There are some adages in professional sports that have stood the test of time. Perhaps, one of the truest of these is that big-time players play big in playoff games. For the Tampa Bay Lightning, you would be hard-pressed to find a player that has elevated his regular season performance during the playoffs more than Alex Killorn.
Sure, an argument can be made for Tyler Johnson who seemed to take the NHL by storm during the Lightning playoff run that saw the team lose to the Chicago Blackhawks in the Stanley Cup Final in 2015. But Killorn has been right there with Johnson in terms of stepping up during the games that matter most.
To know that during his regular season career that spans 272 games and parts of four seasons, Killorn averages a half point a game. In the postseason, he raises that production up over 40% to produce .71 points per game. When the games count the most, when the engravers are sharpening their tools, Killorn amps up his play to produce more. He plays big in big games.
This isn’t to say that Killorn is a slouch during the regular season. In the three and a half seasons Killorn has played with the Lightning he produces 41 points for every 82 regular season games. That is a strong and consistent performance for a guy who has primarily played third line minutes.
Yet when the playoffs begin, Killorn amps it up quite a bit and his play forces people to take notice. Not too many players in this league can raise their personal standard as much as Killorn has done over the last two post-seasons.
The Length of The Deal
Perhaps, that is why during a summer when Lightning general manager Steve Yzerman had some noteworthy names on the team’s free agent list to address, after Steven Stamkos and Victor Hedman, Killorn received the longest contract with his seven-year, $31.15 million dollar deal.
This list of Lightning free agents included some names like Andrei Vasilevskiy and Nikita Kucherov and yet it was Killorn who received a longer term deal than those two. The length of his new deal should tell Tampa fans how integral a forward Killorn is in the plan of the franchise.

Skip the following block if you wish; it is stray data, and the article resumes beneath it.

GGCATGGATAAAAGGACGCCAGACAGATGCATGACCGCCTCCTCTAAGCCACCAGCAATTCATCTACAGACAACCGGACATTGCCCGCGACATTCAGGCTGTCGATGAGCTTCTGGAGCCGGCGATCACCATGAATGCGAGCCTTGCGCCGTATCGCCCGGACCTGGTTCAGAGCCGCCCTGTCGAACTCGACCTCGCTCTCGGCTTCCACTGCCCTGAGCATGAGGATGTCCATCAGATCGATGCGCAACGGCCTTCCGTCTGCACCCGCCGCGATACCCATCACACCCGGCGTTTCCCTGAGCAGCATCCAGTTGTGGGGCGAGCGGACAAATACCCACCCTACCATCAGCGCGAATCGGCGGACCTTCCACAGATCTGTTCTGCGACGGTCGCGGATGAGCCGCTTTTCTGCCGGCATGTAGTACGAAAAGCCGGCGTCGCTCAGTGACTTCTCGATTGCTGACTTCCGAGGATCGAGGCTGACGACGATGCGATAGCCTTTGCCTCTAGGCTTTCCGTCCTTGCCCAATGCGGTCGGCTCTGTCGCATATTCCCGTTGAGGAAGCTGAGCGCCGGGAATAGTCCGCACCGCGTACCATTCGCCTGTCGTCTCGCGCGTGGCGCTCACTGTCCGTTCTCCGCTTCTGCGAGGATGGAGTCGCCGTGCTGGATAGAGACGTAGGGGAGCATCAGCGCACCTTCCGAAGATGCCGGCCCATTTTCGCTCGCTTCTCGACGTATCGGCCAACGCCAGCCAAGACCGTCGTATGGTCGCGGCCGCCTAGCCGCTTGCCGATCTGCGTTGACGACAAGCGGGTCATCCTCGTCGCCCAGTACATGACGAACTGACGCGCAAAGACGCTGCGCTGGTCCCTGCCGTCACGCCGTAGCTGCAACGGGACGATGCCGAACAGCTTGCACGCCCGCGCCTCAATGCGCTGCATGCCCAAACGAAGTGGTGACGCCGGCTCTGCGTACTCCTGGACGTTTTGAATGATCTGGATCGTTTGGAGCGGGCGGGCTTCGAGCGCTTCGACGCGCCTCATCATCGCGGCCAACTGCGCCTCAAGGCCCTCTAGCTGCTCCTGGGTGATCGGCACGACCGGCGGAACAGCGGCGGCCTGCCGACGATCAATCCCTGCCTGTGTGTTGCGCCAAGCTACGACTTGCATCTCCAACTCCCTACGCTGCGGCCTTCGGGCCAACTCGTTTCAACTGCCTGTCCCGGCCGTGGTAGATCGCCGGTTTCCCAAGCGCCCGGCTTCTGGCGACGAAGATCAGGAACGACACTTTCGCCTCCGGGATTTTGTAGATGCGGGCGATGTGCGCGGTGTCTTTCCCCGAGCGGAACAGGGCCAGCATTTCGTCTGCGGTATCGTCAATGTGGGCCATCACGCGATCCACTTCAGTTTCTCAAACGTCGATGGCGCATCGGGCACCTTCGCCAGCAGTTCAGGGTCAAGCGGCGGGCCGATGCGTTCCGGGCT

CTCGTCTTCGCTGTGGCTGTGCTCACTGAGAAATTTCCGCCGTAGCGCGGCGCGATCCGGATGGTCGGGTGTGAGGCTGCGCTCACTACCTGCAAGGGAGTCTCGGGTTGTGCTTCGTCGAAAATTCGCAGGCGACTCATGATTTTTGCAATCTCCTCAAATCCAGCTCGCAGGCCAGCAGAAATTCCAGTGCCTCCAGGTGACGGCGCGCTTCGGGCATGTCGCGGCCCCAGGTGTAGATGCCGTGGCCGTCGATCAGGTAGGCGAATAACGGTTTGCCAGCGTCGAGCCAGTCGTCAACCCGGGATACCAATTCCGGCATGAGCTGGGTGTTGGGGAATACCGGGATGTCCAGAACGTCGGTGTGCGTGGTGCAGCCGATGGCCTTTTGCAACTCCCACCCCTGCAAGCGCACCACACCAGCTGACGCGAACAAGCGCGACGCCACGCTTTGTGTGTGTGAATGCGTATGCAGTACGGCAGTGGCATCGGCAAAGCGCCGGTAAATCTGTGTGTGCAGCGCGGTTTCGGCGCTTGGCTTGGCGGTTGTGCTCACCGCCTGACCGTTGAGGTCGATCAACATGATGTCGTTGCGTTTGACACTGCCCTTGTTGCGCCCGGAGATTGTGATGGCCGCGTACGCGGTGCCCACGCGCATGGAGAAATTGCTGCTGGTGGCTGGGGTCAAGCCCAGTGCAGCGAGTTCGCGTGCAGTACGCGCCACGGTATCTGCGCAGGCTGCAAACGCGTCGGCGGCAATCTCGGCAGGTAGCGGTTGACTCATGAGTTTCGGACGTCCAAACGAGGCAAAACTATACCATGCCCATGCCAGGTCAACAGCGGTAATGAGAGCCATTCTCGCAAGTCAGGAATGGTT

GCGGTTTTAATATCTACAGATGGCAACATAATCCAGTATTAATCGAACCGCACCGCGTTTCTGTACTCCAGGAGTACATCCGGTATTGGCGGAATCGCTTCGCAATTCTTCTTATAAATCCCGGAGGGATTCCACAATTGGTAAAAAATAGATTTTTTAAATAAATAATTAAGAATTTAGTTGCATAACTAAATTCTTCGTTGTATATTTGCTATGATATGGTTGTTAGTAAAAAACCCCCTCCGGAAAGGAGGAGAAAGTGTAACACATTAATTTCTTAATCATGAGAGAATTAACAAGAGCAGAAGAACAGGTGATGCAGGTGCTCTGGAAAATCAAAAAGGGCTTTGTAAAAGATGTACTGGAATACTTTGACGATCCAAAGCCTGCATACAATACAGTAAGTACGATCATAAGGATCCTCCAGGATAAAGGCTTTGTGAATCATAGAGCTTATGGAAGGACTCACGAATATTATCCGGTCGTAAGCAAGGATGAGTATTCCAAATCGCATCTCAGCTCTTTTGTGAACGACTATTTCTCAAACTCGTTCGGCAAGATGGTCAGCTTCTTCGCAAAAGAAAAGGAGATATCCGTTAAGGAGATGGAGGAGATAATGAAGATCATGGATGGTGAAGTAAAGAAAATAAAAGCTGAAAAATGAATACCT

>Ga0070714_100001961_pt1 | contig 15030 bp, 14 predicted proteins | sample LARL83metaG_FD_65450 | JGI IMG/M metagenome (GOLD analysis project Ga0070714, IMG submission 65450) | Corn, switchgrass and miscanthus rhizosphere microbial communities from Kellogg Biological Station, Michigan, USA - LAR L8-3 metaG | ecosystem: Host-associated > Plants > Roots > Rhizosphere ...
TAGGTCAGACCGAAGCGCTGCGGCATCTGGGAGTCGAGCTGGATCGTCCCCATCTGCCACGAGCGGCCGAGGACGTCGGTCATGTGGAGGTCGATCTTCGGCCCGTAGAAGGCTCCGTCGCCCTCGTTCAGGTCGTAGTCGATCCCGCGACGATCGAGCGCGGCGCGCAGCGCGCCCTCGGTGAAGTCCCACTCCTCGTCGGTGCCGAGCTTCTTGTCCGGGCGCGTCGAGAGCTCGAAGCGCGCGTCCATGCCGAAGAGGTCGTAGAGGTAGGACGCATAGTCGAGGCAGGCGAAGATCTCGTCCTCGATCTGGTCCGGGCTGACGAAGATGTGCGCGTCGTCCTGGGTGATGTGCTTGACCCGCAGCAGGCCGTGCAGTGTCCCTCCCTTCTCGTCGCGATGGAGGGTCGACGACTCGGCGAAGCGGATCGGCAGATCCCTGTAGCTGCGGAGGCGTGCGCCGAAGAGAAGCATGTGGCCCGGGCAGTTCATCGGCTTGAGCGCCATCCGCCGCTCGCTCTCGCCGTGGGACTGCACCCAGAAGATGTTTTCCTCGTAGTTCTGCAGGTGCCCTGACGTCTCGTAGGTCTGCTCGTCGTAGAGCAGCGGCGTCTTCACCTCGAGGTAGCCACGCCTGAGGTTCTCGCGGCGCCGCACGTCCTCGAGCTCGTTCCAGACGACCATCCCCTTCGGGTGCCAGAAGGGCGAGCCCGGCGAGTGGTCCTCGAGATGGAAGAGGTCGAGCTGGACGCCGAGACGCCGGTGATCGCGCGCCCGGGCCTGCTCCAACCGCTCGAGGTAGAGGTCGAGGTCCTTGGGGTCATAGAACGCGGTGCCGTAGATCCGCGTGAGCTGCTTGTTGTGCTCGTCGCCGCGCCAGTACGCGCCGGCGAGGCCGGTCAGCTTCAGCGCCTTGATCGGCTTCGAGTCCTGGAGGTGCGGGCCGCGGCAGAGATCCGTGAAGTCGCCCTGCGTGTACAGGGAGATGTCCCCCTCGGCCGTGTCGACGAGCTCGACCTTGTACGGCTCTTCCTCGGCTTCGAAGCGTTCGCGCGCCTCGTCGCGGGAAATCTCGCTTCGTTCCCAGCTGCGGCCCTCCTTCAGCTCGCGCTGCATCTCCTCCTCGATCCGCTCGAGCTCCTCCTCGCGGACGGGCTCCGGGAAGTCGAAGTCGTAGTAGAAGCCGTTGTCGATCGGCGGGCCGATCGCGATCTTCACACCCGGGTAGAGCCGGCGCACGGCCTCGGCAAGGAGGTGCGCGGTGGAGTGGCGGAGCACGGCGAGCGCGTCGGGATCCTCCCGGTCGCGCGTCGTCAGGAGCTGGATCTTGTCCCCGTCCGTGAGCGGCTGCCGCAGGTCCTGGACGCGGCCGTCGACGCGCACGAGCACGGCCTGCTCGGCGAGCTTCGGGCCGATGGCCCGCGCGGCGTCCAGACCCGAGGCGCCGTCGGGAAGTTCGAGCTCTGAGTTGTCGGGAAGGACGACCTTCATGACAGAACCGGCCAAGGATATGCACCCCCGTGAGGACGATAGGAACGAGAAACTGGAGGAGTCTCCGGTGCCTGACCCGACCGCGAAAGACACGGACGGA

This deal is just a reward for Killorn and the consistency, especially in the playoffs, he was produced for the team. The potential hazard in this deal for Killorn is the expectations that come with this significant contract.
As the new season has begun, Killorn finds himself with two-thirds of the Triplets line from the last couple of seasons. Lined up with Johnson and Nikita Kucherov, Killorn has replaced Ondrej Palat on the Trips and has scored four goals in the team’s first five games. Not that he will maintain this torrid pace, but the first handful of games has shown just what Killorn can do as a top-six forward playing on a line with two all-stars.
This should be the regular season where Killorn finally matches his playoff production. Playing with the likes of Johnson and Kucherov, who both possess strong offensive skills, should keep Killorn’s production at or near the team lead.
The team’s top line features Stamkos and Jonathan Drouin. This is the line that opposing coaches plan to stop. Should the Johnson-Killorn-Kucherov line match the top line’s point production, it makes playing Tampa just that much harder.
Fans will be looking for Killorn to score more than his average of 15 goals and 24 assists. That is what he has done over the last three full seasons for the Lightning. Barring any long-term injury and maintaining his second line minutes should provide the opportunity for Killorn to set career highs this year.
If Killorn isn’t putting that level of expectation upon himself, then he wouldn’t be the player that Yzerman thought when he offered the player his new deal. One thing for certain is that in his six years as the Lightning GM, Yzerman has proven adept at judging not only talent but the character of his players.
It wouldn’t be all that surprising to know that since taking over the reins of the personnel for this organization, Yzerman only has two major players remaining from the team he inherited back in 2010. Stamkos and Hedman. Cornerstones of this franchise.
But every franchise that puts itself into contention for Lord Stanley’s Cup has to have more than two franchise players. Killorn fits that mold. Along with guys like Johnson, Palat, Kucherov and Drouin, Killorn brings another weapon to this team that their opponents must contend with to have a hope of taking this team down.
The good news for the Tampa faithful is that Killorn, at 27 years-old, is just coming into his prime performance years. Starting and playing this year on the second line will prove to fit him like a glove. We’ll still get to see Killer playing hard on the forecheck. Doing all the things on the second line that he learned playing third line minutes that focused more on the defensive aspects of the game.
Now on the second line, we will get to see Killorn’s offensive game. So far this season, the early returns are in and are very positive. Will this continue? Too soon to say, but it looks good now. As the season continues, Lighting Nation will understand why Yzerman thought enough of this young man to lock him up as a player longer than anyone but the team’s two cornerstones.
Born in Chicago, Illinois. Grew up playing and loving sports. Spent most of my formative years playing, debating, arguing and talking sports. for the last couple of years I have written about hockey. I am currently a Tampa Bay Lightning contributor for The Hockey Writers. I know that I may not always be right, but I am passionate about hockey and it is damn hard to hide that passion in my writing.